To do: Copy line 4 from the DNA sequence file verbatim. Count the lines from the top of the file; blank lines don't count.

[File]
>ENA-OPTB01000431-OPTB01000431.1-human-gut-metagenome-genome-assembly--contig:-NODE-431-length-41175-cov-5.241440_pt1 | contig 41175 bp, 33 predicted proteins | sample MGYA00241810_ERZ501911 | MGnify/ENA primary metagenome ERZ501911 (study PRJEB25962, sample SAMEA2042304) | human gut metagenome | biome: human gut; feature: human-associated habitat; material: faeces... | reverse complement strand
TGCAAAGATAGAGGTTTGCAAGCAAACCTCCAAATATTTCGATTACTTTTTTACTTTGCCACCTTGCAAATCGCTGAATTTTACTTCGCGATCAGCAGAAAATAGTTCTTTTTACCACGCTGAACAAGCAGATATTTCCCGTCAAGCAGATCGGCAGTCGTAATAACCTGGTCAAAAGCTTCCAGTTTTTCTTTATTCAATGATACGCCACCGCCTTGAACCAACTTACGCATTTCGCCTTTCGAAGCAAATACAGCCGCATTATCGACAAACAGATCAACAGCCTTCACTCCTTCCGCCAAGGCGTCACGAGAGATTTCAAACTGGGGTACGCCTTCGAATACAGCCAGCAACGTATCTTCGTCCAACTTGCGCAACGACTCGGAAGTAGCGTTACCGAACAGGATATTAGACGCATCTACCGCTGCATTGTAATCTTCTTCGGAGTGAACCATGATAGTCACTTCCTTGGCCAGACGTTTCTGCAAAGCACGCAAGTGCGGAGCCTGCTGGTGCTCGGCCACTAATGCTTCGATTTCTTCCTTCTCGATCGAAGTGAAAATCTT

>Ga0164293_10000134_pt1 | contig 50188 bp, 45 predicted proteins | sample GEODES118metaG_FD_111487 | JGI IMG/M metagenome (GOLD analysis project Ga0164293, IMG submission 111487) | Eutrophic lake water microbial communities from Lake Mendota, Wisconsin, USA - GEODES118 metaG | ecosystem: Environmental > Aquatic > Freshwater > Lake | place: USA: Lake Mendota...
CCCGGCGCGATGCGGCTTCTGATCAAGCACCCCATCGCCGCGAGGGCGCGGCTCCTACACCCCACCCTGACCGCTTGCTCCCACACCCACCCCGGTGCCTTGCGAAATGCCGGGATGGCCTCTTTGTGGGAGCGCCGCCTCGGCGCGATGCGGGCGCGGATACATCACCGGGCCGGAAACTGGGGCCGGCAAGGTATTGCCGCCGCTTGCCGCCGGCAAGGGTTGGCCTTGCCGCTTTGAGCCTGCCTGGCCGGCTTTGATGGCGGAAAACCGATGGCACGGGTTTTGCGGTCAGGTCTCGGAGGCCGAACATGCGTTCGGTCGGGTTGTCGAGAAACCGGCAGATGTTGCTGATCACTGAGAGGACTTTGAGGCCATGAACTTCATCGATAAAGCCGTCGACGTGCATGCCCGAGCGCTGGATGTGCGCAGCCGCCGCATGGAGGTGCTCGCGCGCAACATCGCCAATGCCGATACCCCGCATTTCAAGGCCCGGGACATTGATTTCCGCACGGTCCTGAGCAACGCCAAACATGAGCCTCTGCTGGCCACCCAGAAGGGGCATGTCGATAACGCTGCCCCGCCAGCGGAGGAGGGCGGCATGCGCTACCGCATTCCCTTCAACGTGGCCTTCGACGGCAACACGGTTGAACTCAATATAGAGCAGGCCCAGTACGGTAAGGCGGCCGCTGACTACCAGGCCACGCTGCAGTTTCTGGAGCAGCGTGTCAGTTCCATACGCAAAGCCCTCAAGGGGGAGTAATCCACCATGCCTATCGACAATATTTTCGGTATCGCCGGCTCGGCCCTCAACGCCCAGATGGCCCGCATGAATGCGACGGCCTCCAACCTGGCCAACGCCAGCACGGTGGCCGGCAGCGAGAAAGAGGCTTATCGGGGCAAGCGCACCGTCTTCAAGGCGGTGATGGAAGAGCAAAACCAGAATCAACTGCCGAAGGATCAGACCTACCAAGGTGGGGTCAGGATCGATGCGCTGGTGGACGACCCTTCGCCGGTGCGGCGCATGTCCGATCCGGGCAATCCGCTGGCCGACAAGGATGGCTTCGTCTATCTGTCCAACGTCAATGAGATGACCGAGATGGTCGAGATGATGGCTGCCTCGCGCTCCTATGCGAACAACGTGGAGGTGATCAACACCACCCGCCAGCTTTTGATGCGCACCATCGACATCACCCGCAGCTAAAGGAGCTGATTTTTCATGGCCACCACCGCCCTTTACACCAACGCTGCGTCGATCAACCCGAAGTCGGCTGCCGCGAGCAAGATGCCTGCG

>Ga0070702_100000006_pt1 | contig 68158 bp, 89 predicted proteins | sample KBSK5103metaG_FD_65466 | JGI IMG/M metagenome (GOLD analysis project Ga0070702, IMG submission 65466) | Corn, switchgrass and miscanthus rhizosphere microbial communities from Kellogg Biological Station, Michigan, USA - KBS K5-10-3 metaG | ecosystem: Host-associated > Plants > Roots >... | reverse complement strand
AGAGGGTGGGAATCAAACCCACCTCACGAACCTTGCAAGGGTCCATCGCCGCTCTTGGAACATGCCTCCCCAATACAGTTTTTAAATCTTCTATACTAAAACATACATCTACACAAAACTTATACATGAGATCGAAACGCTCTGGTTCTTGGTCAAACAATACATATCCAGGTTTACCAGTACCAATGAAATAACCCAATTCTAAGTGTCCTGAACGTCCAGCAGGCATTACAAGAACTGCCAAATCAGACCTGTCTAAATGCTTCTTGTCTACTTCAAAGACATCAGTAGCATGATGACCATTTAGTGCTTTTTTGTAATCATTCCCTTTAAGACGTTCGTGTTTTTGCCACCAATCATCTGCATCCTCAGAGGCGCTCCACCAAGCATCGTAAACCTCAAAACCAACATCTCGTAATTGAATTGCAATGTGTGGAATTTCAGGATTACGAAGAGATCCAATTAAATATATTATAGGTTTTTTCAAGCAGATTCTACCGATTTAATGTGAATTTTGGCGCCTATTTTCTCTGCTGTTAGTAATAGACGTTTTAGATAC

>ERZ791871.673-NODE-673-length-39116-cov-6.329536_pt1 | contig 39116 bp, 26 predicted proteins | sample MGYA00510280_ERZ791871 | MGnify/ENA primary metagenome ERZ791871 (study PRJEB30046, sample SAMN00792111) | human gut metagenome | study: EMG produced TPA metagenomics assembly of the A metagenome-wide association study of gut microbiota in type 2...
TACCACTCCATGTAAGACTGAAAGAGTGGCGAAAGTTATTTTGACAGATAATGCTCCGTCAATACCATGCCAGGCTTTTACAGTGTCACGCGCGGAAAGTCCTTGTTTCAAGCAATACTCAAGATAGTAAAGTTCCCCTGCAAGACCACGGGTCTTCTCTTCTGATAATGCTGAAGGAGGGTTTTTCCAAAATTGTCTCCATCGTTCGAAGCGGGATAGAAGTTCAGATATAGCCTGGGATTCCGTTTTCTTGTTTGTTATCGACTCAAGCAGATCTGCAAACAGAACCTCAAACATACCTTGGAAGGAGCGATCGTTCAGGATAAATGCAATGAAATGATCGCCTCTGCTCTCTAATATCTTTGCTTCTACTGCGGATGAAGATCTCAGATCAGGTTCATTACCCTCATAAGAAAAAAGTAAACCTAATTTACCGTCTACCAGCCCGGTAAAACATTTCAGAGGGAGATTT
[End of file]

CCCGGCGCGATGCGGCTTCTGATCAAGCACCCCATCGCCGCGAGGGCGCGGCTCCTACACCCCACCCTGACCGCTTGCTCCCACACCCACCCCGGTGCCTTGCGAAATGCCGGGATGGCCTCTTTGTGGGAGCGCCGCCTCGGCGCGATGCGGGCGCGGATACATCACCGGGCCGGAAACTGGGGCCGGCAAGGTATTGCCGCCGCTTGCCGCCGGCAAGGGTTGGCCTTGCCGCTTTGAGCCTGCCTGGCCGGCTTTGATGGCGGAAAACCGATGGCACGGGTTTTGCGGTCAGGTCTCGGAGGCCGAACATGCGTTCGGTCGGGTTGTCGAGAAACCGGCAGATGTTGCTGATCACTGAGAGGACTTTGAGGCCATGAACTTCATCGATAAAGCCGTCGACGTGCATGCCCGAGCGCTGGATGTGCGCAGCCGCCGCATGGAGGTGCTCGCGCGCAACATCGCCAATGCCGATACCCCGCATTTCAAGGCCCGGGACATTGATTTCCGCACGGTCCTGAGCAACGCCAAACATGAGCCTCTGCTGGCCACCCAGAAGGGGCATGTCGATAACGCTGCCCCGCCAGCGGAGGAGGGCGGCATGCGCTACCGCATTCCCTTCAACGTGGCCTTCGACGGCAACACGGTTGAACTCAATATAGAGCAGGCCCAGTACGGTAAGGCGGCCGCTGACTACCAGGCCACGCTGCAGTTTCTGGAGCAGCGTGTCAGTTCCATACGCAAAGCCCTCAAGGGGGAGTAATCCACCATGCCTATCGACAATATTTTCGGTATCGCCGGCTCGGCCCTCAACGCCCAGATGGCCCGCATGAATGCGACGGCCTCCAACCTGGCCAACGCCAGCACGGTGGCCGGCAGCGAGAAAGAGGCTTATCGGGGCAAGCGCACCGTCTTCAAGGCGGTGATGGAAGAGCAAAACCAGAATCAACTGCCGAAGGATCAGACCTACCAAGGTGGGGTCAGGATCGATGCGCTGGTGGACGACCCTTCGCCGGTGCGGCGCATGTCCGATCCGGGCAATCCGCTGGCCGACAAGGATGGCTTCGTCTATCTGTCCAACGTCAATGAGATGACCGAGATGGTCGAGATGATGGCTGCCTCGCGCTCCTATGCGAACAACGTGGAGGTGATCAACACCACCCGCCAGCTTTTGATGCGCACCATCGACATCACCCGCAGCTAAAGGAGCTGATTTTTCATGGCCACCACCGCCCTTTACACCAACGCTGCGTCGATCAACCCGAAGTCGGCTGCCGCGAGCAAGATGCCTGCG